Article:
This beautiful canon was composed by Jacques Berthier of the Taizé Community, an ecumenical monastic community in France that prays for reconciliation and peace in the world. The distinctive chants and songs used at Taizé often set simple phrases (usually lines from Psalms or other pieces of Scripture) repeated until they work their way into the rhythms of the heart, a form of “praying without ceasing.”
This tune can be shared without printed music two ways:
1. Sing the canon from beginning to end, then line out each section of the canon using call and echo until the group is confident. Combine the phrases, then divide the group and cue one at a time.
2. Divide the group into three sections and teach one phrase of the canon to each. While the melody won't migrate around the group as it does with a canon, this strategy can be helpful when time is limited.
"Da pacem cordium"
Give peace to every heart.
Copyright for the piece is held by GIA Publications, Inc. so you'll need a OneLicense membership to print the text or music.
Find sheet music for the chant on Hymnary.
Here's a recording by the Taizé Community:
Shalom chaverim is a beautiful Israeli folk song that can be sung as a simple melody or as a three-part round. While literally translated "Peace, friends," the word shalom has more depth and richness of meaning than can be contained in any single English word. Hebrew scholars suggest something closer to "comprehensive well being" but that's difficult to set to music.
Begin by inviting the community to repeat the text in Hebrew. Line out the melody until the group is confident, then divide the group and try it as a round. Leaders will often invite a step or swing from side to side, accenting the buoyant rhythm of the tune.
The piece is useful as a welcoming, blessing, or sending song, and is a wonderful way to invite the group to connect visually or kinesthetically through gentle bows, handshakes, high fives, fist bumps, or hugs.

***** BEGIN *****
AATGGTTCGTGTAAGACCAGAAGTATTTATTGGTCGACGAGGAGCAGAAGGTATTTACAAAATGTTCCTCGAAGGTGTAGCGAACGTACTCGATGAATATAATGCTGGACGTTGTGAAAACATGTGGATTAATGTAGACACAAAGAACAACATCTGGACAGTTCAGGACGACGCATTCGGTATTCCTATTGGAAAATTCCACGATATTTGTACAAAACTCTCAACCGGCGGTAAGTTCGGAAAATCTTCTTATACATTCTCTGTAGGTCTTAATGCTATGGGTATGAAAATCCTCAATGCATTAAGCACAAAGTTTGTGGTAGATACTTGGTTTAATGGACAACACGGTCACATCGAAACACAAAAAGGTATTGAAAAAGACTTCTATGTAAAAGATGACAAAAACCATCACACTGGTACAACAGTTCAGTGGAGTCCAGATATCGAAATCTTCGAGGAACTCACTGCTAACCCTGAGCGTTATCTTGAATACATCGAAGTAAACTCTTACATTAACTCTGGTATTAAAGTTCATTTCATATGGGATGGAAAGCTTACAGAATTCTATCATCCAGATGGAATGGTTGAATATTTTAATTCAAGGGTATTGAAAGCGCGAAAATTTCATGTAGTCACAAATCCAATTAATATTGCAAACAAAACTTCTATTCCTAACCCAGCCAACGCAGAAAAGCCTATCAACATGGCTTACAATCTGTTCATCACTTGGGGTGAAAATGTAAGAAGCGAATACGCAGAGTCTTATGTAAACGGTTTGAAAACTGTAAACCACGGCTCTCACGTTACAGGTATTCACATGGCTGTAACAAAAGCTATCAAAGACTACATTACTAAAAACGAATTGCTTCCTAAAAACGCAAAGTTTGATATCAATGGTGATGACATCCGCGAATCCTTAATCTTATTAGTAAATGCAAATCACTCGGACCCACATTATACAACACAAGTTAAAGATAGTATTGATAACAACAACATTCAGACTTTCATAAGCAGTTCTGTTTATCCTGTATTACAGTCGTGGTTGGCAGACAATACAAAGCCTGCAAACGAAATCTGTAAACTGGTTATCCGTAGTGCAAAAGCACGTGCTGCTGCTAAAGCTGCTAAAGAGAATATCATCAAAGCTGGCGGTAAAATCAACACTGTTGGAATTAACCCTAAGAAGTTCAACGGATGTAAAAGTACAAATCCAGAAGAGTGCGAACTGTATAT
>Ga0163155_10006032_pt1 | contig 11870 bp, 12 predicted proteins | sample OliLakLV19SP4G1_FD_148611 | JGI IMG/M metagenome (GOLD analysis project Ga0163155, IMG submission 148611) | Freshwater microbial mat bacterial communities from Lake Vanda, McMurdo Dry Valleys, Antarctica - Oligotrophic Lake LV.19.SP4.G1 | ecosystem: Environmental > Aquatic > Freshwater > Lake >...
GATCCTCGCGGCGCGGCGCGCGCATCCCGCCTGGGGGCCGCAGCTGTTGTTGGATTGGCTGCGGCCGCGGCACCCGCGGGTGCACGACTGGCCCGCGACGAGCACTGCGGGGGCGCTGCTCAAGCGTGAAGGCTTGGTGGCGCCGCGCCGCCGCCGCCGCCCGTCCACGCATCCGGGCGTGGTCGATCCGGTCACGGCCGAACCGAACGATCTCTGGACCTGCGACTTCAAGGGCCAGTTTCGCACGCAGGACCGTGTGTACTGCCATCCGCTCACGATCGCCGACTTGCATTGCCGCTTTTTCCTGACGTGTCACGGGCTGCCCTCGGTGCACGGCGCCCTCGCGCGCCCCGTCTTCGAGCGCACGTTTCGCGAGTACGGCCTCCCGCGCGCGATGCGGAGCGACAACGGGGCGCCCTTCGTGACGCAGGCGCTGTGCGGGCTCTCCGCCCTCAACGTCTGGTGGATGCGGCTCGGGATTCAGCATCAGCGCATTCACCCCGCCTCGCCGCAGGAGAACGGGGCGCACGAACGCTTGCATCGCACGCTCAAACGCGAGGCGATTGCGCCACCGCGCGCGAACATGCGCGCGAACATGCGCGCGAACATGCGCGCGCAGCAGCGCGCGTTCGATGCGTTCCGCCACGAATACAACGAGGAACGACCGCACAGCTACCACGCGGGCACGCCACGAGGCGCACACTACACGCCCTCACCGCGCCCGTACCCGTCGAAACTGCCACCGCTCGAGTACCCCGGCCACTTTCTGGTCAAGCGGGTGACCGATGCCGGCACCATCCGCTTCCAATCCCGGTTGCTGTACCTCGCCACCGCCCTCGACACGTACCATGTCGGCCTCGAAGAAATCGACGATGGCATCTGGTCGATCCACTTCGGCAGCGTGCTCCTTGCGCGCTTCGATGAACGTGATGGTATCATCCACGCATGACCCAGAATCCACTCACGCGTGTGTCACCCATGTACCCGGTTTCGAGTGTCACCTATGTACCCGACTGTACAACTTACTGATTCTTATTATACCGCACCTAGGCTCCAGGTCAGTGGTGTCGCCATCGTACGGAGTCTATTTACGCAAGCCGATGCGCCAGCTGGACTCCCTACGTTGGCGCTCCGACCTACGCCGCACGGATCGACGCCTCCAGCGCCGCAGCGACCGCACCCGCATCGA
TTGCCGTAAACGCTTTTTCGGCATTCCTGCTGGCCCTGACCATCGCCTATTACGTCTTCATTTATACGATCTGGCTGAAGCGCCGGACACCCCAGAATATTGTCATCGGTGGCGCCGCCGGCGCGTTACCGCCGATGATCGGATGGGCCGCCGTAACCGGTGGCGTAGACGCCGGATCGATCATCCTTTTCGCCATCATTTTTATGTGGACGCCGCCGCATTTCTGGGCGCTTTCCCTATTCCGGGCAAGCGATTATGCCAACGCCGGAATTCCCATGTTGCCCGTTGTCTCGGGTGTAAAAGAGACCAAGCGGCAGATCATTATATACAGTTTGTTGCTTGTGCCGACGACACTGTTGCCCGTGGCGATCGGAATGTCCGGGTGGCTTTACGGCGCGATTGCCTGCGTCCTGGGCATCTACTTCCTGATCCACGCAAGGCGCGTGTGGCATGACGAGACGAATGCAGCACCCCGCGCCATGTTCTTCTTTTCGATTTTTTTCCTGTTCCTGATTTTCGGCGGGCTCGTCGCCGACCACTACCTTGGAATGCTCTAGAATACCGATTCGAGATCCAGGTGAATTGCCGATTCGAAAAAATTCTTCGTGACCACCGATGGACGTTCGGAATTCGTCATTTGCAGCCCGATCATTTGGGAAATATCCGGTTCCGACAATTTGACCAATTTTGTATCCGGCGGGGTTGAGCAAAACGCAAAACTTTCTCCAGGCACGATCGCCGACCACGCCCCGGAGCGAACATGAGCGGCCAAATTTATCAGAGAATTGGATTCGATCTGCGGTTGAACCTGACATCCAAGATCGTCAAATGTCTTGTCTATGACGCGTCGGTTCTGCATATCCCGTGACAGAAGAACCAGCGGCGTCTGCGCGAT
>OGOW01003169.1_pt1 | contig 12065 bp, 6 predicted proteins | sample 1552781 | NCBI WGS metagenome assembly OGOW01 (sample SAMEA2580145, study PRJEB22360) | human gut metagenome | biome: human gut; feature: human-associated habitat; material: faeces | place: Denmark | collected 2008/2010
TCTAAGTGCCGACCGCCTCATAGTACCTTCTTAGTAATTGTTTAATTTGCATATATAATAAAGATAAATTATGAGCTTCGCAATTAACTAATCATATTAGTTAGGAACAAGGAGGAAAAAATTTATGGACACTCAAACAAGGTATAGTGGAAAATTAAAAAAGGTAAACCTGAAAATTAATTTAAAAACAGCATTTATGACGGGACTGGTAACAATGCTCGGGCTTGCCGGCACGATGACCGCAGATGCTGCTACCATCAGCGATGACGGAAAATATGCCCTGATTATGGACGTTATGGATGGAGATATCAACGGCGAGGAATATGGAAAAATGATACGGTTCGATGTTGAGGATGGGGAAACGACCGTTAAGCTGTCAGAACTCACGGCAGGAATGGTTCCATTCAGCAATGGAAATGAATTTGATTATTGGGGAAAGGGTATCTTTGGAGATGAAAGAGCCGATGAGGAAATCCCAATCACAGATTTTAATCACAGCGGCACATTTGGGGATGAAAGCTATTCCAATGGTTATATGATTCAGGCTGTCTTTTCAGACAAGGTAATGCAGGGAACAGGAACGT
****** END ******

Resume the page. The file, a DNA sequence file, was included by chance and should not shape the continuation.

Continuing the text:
The Rev. Sylvia Miller-Mutia has written a thoughtful blog post about how she shares the song in her context.
English singing translation:
Farewell, my friends.
Farewell, my friends.
Till we meet again, till we meet again.
Find sheet music for the song at Hymnary.org.
The Rev. Sylvia Miller-Mutia has created a beautiful welcoming ritual using the song:
Here is a video of the song sung in Hebrew:
This beautiful chant was written by Miriam Klamkin, a teacher and coach connected to EarthSpirit, a pagan community which gathers together throughout the year to celebrate connection with the sacred Earth. It was brought to the MMC community by The Rev. Sylvia Miller-Mutia.
"Peace in my heart.
Peace between our hearts.
Peace at the heart of the world."
A recording of the song can be purchased here.
This "peace" was written by Benjamin and Tamika Jancewitz who teach it in the video at an MMC event in Baltimore 2015.
Ruth Cunningham wrote this setting of a Celtic blessing, a variation or simplification of the beloved St. Patrick's Breastplate, and it was brought to the MMC community by Ana Hernandez. The song works beautifully as a blessing, prayer song, or as a gentle Passing of Peace. Gestures, as modeled in the video below, can also help a community experience this prayer with their bodies.
The focus of the song can shift easily from 'me' to 'you' to 'us,' slowly widening the circle of intention. It can also be treated like a zipper/pocket song, with variations offered alongside or instead of 'Christ.'